Spendthrift

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Spendthrift

One who spends money profusely and improvidently, thereby wasting his or her estate.

Under various statutes, a spendthrift is a person who wastes or reduces her estate through excessive drinking, gambling, idleness, or debauchery in a manner that exposes that individual or her family to indigence or suffering or who exposes the government to expense for the support of that person or her family.

When authorized by law, a guardian can manage a spendthrift's property. The purpose of the guardianship is to protect the ward and her property from her wasteful habits. Statutes that provide for the guardianship of spendthrifts are based on the right of the government to protect the property of its citizens for the benefit of themselves and their families and the community.

Cross-references

Spendthrift Trust.

See: improvident, prodigal, profligate, profuse

SPENDTHRIFT. By the Rev. Stat. of Vermont, tit. 16, c. 65, s. 9, spendthrift is defined to be a person who by excessive drinking) gaming, idleness or debauchery of any kind, shall so spend, waste, or lessen his estate as to expose himself or his family to want or suffering, or expose the town to charge or expense, for support of himself or family.

References in periodicals archive ?
It means Scattergood will be monitored and subject to recall to prison at any point for eight years after he is released.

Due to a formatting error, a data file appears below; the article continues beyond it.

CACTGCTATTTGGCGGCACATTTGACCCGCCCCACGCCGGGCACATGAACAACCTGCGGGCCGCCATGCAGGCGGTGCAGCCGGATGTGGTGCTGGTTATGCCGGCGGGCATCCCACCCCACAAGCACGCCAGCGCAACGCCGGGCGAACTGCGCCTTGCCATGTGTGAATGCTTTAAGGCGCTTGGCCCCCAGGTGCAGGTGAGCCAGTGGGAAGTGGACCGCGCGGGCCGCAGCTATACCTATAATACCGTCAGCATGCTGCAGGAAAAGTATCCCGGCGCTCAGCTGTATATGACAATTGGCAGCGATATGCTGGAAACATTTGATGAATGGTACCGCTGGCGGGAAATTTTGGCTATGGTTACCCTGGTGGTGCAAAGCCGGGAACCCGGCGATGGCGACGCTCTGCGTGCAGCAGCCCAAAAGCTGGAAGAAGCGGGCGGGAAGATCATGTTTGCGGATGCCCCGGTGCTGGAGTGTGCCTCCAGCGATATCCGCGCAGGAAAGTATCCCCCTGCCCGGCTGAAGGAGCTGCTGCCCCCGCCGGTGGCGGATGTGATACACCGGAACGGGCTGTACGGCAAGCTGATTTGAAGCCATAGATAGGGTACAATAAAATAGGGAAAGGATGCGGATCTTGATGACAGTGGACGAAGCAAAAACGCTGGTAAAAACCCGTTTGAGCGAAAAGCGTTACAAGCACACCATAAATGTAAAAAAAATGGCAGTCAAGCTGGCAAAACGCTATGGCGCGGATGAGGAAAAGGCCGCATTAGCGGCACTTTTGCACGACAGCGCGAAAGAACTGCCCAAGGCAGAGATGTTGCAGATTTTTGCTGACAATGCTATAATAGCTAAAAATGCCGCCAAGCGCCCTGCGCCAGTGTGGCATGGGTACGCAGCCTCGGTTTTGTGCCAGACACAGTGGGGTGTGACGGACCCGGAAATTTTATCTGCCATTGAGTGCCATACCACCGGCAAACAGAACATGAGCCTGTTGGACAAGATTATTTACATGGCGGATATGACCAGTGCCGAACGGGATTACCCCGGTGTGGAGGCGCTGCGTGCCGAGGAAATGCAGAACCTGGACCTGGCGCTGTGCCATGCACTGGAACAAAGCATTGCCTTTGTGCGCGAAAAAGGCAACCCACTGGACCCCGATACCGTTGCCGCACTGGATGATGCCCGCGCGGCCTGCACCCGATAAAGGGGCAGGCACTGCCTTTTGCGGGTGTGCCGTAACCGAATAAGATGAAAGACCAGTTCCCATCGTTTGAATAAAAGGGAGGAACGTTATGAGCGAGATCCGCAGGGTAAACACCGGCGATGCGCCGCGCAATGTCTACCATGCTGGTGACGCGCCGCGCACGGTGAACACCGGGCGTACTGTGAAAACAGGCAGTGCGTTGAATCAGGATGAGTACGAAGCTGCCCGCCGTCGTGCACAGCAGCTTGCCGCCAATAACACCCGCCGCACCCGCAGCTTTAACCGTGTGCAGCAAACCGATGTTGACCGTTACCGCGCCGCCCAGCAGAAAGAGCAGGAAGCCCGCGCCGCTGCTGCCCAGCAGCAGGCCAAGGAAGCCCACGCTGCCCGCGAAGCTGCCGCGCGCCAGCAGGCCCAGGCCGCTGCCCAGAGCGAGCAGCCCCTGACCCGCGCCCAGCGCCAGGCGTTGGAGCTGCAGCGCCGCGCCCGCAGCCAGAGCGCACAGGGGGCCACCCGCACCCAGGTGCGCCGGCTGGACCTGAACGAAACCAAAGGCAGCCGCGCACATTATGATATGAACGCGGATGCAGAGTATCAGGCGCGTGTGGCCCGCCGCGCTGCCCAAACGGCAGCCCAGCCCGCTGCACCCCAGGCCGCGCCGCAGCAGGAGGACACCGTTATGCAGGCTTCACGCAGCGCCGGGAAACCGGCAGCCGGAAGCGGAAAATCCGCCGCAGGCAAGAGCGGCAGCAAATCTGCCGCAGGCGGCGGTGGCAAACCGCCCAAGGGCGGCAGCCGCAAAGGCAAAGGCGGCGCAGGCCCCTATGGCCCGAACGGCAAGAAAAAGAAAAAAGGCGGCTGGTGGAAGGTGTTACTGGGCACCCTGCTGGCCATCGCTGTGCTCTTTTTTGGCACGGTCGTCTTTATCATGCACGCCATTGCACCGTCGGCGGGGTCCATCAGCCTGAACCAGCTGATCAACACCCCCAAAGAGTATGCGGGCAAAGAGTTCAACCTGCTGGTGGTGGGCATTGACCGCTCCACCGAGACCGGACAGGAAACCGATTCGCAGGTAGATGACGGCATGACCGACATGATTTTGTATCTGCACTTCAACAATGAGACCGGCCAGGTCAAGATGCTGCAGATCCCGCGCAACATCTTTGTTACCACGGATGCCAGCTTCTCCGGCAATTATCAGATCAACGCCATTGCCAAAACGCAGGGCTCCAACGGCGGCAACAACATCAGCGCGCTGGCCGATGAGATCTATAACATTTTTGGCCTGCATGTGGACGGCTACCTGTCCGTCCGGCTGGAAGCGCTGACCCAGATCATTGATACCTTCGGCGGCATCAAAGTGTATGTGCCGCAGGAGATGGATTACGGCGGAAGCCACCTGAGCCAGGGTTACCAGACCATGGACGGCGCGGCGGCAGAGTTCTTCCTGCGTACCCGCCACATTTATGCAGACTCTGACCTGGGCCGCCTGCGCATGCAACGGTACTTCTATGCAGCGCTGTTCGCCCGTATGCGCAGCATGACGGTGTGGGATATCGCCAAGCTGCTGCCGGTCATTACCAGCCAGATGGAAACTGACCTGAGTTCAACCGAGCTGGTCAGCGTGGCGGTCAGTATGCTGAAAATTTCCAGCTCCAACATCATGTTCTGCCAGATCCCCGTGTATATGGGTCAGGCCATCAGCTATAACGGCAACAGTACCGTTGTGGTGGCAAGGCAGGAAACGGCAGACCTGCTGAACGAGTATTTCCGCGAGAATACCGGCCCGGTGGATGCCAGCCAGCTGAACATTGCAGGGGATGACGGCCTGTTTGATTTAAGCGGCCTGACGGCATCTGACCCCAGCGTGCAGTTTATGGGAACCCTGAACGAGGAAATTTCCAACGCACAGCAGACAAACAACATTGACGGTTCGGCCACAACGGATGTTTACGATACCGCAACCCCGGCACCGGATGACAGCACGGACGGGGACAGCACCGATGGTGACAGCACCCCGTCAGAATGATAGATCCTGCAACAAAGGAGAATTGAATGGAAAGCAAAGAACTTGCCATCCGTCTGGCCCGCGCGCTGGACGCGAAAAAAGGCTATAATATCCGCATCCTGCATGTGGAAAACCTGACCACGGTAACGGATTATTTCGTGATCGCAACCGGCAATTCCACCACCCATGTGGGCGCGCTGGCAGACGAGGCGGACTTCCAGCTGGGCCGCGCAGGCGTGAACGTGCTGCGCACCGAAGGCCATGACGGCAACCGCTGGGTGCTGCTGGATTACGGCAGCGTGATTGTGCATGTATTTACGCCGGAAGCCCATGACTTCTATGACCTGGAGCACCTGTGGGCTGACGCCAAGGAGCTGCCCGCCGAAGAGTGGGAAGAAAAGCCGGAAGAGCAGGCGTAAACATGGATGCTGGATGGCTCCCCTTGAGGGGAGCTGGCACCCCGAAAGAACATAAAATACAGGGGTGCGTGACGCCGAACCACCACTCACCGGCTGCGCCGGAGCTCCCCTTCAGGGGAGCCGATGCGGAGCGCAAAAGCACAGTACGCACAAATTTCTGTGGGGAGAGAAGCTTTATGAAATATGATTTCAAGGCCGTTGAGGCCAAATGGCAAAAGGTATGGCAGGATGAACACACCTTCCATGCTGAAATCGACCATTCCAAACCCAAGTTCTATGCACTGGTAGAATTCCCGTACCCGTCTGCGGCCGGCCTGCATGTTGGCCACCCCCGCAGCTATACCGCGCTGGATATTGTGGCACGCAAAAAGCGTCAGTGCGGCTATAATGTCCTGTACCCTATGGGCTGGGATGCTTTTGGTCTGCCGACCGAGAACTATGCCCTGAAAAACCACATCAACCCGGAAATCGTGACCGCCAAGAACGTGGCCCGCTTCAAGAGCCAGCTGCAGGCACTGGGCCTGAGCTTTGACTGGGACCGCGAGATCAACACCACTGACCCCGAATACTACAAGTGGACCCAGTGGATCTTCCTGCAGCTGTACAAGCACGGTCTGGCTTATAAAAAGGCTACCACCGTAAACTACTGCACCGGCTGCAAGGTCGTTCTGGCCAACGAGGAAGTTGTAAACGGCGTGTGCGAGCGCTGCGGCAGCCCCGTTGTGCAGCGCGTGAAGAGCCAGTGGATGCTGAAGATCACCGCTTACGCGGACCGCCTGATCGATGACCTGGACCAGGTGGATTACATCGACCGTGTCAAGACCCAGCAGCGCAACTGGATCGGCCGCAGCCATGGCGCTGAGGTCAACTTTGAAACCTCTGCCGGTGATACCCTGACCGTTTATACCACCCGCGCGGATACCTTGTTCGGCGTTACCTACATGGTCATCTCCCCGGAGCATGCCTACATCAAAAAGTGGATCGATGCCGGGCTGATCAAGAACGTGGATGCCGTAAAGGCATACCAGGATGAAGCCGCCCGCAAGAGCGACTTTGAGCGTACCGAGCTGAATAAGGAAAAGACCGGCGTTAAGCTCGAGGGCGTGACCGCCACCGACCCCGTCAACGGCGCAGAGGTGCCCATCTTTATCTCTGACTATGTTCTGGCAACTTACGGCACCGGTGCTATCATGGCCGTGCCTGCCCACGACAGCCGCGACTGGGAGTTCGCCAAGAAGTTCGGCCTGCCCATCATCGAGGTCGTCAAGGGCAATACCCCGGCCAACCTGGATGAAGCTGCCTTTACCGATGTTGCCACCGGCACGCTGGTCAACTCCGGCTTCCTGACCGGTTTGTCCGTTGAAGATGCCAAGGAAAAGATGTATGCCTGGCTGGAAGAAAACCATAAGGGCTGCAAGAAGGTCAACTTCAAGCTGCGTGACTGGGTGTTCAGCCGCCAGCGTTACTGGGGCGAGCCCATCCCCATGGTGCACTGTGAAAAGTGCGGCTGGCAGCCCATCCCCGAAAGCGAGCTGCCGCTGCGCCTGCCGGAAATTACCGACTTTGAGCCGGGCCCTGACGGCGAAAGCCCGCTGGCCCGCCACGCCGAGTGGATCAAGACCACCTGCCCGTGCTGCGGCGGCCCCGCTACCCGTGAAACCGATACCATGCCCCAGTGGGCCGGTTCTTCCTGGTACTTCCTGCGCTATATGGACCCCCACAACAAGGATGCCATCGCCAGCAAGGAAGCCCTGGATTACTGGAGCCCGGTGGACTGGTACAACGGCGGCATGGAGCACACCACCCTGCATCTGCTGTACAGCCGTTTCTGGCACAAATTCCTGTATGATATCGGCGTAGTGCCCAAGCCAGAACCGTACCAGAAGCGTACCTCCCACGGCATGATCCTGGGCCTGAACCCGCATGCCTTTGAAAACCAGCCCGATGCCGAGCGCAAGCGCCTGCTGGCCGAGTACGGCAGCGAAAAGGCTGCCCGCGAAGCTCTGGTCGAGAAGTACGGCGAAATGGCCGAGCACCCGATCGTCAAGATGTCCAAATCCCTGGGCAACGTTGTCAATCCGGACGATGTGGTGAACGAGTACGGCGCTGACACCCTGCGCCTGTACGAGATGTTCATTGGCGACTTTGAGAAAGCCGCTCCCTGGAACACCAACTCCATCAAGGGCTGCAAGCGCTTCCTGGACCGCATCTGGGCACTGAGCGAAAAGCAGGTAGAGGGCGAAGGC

will spend March working with the Scattergood Foundation and Jane Addams Place on an implementation plan and crowdfunding campaign to bring the winning design to life.
Scattergood acknowledges this briefly in his introductory chapter and returns to it intermittently in discussion of individual works; his focus in the book is not primarily on textual matters, however, but rather on the elucidation of the traditions and contexts informing Skelton's practice.
In chapter ten Scattergood returns to issues of ownership and circulation of medieval manuscripts in a fascinating analysis of the connection(s) between the Massy family of Cheshire and the writing of Middle English alliterative poetry (Sir Gawain and the Green Knight and the alliterative St Erkenwald in BL MS Harley 2250).
LATEST NEWS: Aston's Operations Director John Deighan, left, and Sales and Marketing Director Austen Scattergood prepare to take the time capsule into the roofspace of the Aston Hotel Sheffield/Rotherham
Scattergood is a long-time customer of City Carton Recycling, Iowa City, Iowa, who nominated the school for the award.
but whenever Mulholland's aqueduct ran downhill, Scattergood stuck a turbine at the bottom.
In a short opinion typical of the period, Isaac Marston, chief justice of the Michigan Supreme Court, writing for a unanimous court, wavered between a rationale that would find DeMay liable on a theory of fraud (for not having explained just who Scattergood was when they arrived at the Robertses' house that night) and a rationale that would find Scattergood liable for assault and battery (for having touched Alvira Roberts without her informed consent).
As Scattergood himself said, "the law is the law," and he broke it, persistently.
Swell' (210) is the reading of the best editions, Dyce and Scattergood, and appears all the early printings.
Then Kelland turned to writing fiction for adults and in 1921 won fame with his stories about Scattergood Baines, his most vivid creation.
Chad Hull, head of investment banking at Boenning & Scattergood, continued, "Charlie and Mike have the same client-first approach that we have built at our firm over the years.